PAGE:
Hydrogen Sulfide Gas: Detergent Suicide is Killing lots of people, but H2S might save the planet

by | Apr 7, 2009 06:00 AM ET

Hydrogen sulfide gas (H2S) has been in the news lately because of its use in suicide attempts. By mixing basic household chemicals together, you can create a cloud of hydrogen sulfide gas that is highly toxic (AKA detergent suicide). This page from the New York State Office of Homeland Security describes the types of chemicals that can combine to create H2S. It also discusses the threat posed by the gas to police and fire personnel who arrive at the scene of a suicide. This video discusses safety procedures around hydrogen sulfide:

In Japan, where hundreds of people per year are committing detergent suicide, the high toxicity of H2S causes officials to evacuate whole buildings when a suicide is discovered.

But there is another side to hydrogen sulfide gas that is less depressing. H2S might be used to create a reflective blanket over the planet to lower earth's temperature. When volcanoes inject large quantities of sulfurous gases into the atmosphere, there is a noticeable cooling effect on the planet. Therefore, the thinking goes, it may be possible for humans to release large quantities of H2S to create the same effect:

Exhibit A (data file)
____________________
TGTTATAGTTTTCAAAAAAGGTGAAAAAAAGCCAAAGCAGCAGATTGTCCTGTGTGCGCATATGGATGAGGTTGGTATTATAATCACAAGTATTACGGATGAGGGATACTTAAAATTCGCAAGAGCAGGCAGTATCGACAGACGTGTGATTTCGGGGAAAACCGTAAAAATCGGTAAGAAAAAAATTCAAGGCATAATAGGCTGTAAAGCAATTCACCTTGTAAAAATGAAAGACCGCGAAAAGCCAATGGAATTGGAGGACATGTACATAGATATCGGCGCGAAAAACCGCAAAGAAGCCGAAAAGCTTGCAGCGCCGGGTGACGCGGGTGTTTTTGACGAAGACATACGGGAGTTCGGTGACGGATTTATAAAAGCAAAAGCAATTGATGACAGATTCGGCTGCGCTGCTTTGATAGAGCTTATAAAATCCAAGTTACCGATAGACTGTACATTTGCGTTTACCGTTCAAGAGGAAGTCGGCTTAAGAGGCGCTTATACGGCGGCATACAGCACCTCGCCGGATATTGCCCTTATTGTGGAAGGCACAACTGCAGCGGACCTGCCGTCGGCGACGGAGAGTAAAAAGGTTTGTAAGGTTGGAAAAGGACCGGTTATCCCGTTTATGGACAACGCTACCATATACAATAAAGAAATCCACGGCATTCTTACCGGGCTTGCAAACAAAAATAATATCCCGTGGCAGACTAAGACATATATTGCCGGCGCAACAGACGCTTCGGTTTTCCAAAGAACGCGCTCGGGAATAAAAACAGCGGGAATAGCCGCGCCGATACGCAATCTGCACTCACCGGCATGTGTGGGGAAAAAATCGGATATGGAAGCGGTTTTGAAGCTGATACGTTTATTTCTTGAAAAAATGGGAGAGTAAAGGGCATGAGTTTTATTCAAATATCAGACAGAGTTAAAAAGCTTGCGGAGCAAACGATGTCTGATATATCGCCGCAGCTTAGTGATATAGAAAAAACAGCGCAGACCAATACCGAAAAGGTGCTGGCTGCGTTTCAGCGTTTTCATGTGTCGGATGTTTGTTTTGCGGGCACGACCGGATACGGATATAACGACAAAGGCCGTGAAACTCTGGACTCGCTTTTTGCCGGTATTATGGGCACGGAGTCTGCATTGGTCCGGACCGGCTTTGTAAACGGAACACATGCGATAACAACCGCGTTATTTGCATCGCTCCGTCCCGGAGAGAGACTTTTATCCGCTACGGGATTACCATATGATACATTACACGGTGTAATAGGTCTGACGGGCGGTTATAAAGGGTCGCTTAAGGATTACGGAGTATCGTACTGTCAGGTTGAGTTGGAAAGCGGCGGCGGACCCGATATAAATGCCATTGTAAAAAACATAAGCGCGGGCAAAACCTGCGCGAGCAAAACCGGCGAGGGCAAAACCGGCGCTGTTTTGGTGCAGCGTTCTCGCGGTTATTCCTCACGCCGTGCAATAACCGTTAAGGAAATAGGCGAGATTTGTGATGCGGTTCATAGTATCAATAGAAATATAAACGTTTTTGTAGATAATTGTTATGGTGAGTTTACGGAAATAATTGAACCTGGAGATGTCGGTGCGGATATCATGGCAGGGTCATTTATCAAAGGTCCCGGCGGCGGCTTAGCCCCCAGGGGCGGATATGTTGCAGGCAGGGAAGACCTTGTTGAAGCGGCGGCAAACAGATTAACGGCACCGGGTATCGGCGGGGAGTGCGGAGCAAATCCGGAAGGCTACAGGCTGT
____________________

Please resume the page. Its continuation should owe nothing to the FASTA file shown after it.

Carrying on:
Engineering the Planet

Here's how the idea would work: Using planes or other high-altitude transport, we'd disburse millions of tons of sulfur dioxide (or hydrogen sulfide) into the stratosphere, 13 miles above the Earth. Those gases would create tiny particles, which would reflect sunlight.

In small quantities, hydrogen sulfide may even become beneficial to trauma patients:

If almost every species on Earth was killed some 250 million years ago, how did our ancient ancestors survive and evolve into us?

While high levels of H2S kill mammals, Roth's team has found that very low levels of the toxin can prolong their lives. H2S reduces oxygen levels in the body, and though too much causes death by oxygen starvation, a bit less slows a creature's metabolism. This alone is an amazing finding. But Roth has gone further, inducing suspended animation in mammals. By exposing lab mice to small doses of H2S, Roth and his team can put them into the deepest of sleeps—with very slow, or even no heartbeats—for several hours. In that time, the mice can be cooled to temperatures that would have killed them prior to the H2S exposure.

If scientists can learn how to tap this effect in humans, it would lead to a revolution in anesthesia. See How Anesthesia Works for background.

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